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A Slightly Biased Review of ‘Resumes For Dummies, 6th Edition’

Why are we biased against this book? Because we are not, apparently, the right demographic.

‘Dummies’ author Joyce Lain Kennedy (also author of the nation’s first syndicated career column ‘Careers Now’) is not a technophobe, as far as we know. But judging from her Twitter account she also is clearly not a technophile.

Resumes For Dummies, even in the new updated 6th edition (Wiley, $16.99), shows it.

First, the good. About 75 pages here are dedicated just to examples of resumes from people in all sorts of industries, including a number of “resume makeovers” that show great before-and-after examples of how to refresh a tired CV. If you haven’t written a resume in a few years (or if you’re a student who hasn’t written one ever), these, and the chapters that precede them, will be indispensable.

The easy trick to creating a custom resume for every job application (just make a “master” resume that’s about five pages too long and trim what you don’t need) is pretty clever for those who haven’t heard it before.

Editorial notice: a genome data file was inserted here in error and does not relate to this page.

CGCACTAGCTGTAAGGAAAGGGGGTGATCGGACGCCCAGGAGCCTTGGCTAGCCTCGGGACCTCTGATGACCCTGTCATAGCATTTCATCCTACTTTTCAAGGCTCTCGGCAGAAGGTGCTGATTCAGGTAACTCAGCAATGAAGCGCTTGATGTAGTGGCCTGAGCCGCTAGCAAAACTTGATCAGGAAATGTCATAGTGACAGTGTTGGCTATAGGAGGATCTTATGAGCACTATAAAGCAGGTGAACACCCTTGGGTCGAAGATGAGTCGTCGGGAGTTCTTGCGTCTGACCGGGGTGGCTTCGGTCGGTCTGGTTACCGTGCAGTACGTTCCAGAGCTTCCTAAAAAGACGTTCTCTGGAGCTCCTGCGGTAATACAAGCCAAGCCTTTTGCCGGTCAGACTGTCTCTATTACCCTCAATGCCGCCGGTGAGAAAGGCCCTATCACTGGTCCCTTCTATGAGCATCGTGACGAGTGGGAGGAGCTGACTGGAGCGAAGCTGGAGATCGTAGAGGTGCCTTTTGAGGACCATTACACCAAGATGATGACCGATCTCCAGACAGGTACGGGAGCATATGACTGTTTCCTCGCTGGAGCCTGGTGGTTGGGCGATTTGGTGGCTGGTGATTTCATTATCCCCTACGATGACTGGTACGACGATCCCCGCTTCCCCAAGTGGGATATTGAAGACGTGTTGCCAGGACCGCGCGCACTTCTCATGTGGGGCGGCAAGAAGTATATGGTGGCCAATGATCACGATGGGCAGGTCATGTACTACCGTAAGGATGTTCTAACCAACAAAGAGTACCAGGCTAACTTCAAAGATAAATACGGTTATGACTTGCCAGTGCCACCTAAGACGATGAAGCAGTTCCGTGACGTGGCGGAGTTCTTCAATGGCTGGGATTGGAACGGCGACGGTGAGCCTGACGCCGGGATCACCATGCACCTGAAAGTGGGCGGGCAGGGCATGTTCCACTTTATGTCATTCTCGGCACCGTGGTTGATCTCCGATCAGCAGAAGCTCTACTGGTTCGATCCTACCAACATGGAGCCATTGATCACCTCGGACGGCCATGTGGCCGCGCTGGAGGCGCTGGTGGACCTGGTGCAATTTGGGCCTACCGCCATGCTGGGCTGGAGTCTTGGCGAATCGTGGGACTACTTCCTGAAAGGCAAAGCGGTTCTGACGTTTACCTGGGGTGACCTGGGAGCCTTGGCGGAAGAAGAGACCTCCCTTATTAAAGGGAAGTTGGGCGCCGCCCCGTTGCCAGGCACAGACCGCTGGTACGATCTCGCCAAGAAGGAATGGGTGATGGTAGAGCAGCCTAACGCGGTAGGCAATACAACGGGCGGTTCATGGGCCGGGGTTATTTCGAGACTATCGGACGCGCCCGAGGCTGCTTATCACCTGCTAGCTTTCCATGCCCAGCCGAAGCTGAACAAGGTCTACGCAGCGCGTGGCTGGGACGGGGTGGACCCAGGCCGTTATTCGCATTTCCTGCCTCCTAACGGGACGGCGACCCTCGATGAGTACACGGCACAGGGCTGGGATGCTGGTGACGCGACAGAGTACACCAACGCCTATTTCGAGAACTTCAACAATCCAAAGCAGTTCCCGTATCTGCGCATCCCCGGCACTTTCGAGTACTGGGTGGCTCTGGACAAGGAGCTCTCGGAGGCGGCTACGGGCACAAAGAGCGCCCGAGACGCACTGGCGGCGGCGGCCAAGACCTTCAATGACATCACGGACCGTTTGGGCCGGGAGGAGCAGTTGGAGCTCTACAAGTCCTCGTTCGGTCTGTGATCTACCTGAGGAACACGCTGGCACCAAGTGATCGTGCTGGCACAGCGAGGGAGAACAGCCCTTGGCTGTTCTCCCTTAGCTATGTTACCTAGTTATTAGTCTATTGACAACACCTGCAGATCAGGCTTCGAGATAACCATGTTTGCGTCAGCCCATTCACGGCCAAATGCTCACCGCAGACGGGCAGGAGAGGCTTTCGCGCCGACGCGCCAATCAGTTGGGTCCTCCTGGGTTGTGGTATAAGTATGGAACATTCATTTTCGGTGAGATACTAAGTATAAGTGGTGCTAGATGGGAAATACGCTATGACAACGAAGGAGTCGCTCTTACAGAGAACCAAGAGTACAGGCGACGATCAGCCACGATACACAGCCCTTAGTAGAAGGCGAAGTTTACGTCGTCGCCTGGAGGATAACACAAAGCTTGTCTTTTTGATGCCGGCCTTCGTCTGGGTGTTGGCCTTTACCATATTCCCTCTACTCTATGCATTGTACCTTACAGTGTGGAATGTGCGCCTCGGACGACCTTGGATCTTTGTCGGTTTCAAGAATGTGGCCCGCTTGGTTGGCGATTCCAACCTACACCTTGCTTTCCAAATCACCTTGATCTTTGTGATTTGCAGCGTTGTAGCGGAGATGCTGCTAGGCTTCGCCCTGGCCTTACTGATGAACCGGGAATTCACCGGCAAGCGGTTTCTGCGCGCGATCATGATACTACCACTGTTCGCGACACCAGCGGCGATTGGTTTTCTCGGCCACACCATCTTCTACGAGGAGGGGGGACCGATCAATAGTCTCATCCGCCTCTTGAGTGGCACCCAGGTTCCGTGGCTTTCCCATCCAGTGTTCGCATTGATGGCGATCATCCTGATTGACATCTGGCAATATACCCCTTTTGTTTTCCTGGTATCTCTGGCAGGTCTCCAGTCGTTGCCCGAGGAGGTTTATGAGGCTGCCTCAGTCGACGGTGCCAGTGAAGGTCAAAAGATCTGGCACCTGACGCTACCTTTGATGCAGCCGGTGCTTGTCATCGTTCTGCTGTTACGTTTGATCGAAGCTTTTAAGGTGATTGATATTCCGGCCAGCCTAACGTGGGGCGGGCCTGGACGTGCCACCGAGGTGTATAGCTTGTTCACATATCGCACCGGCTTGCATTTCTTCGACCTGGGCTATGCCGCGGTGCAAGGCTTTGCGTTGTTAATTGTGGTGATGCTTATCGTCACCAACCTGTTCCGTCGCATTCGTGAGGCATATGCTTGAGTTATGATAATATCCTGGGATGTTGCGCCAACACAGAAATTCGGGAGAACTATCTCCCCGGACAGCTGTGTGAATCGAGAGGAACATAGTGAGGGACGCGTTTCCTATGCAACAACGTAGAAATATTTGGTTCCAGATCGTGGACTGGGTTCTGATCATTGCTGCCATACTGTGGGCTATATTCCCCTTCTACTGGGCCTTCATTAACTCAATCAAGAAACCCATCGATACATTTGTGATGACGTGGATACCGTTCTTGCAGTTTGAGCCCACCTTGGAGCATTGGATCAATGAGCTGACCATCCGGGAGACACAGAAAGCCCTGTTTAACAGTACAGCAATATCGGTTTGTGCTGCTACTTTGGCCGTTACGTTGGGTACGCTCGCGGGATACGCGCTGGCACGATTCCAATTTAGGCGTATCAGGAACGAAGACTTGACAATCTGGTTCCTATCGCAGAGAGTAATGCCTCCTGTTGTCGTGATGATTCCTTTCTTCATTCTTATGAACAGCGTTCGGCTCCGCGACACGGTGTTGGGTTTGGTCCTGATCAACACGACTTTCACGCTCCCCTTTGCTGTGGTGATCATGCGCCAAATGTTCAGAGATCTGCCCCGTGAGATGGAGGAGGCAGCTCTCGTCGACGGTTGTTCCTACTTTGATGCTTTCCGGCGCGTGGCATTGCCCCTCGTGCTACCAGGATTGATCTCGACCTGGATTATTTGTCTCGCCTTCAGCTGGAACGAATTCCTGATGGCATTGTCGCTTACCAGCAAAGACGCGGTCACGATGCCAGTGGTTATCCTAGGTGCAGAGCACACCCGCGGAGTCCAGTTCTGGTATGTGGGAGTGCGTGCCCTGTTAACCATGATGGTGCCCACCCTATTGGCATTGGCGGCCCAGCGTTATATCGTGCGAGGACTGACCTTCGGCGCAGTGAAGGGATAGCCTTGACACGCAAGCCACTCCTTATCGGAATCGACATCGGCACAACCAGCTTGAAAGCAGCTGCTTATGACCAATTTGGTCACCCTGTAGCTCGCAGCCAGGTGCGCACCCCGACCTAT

We’ll say it again: we’re fans of a lot of this book.

That being said, the sections on social media and mobile job applications are bewildering. Some sentences are bizarre but parseable: “After the internet caught job-search fire in the 1990s–instantly whisking resumes to and fro–little new technology changed the picture until the social Web groundswell burst upon us in the mid-2000s.”

Some literally do not make any sense:
“You can protect your identity in its purest Web form by buying a domain for your name – YourName.com.”

Some sections are not only nonsensical, they actually contain bad advice, like the sidebar explaining how HTML5 will violate the privacy of everybody on the internet. Worse, there’s the section where Kennedy advises jobseekers to send a short synopsis of their qualifications when applying for a job via a mobile app, because smartphone screens are too small to hold their full resumes.

We’ll let that one sink in for a second.

Does Kennedy not have a good editor?

CONCLUSION: Buy this book for the resume examples and other evergreen content. Don’t expect to get a technology crash course.

But you don’t have to take our word for it! Check out three sample chapters at the For Dummies store.

FTC Disclosure: Yeah, Wiley sent us a copy of this book to review gratis. We’re pretty sure the free-ness didn’t cause us to pull punches, but you decide.

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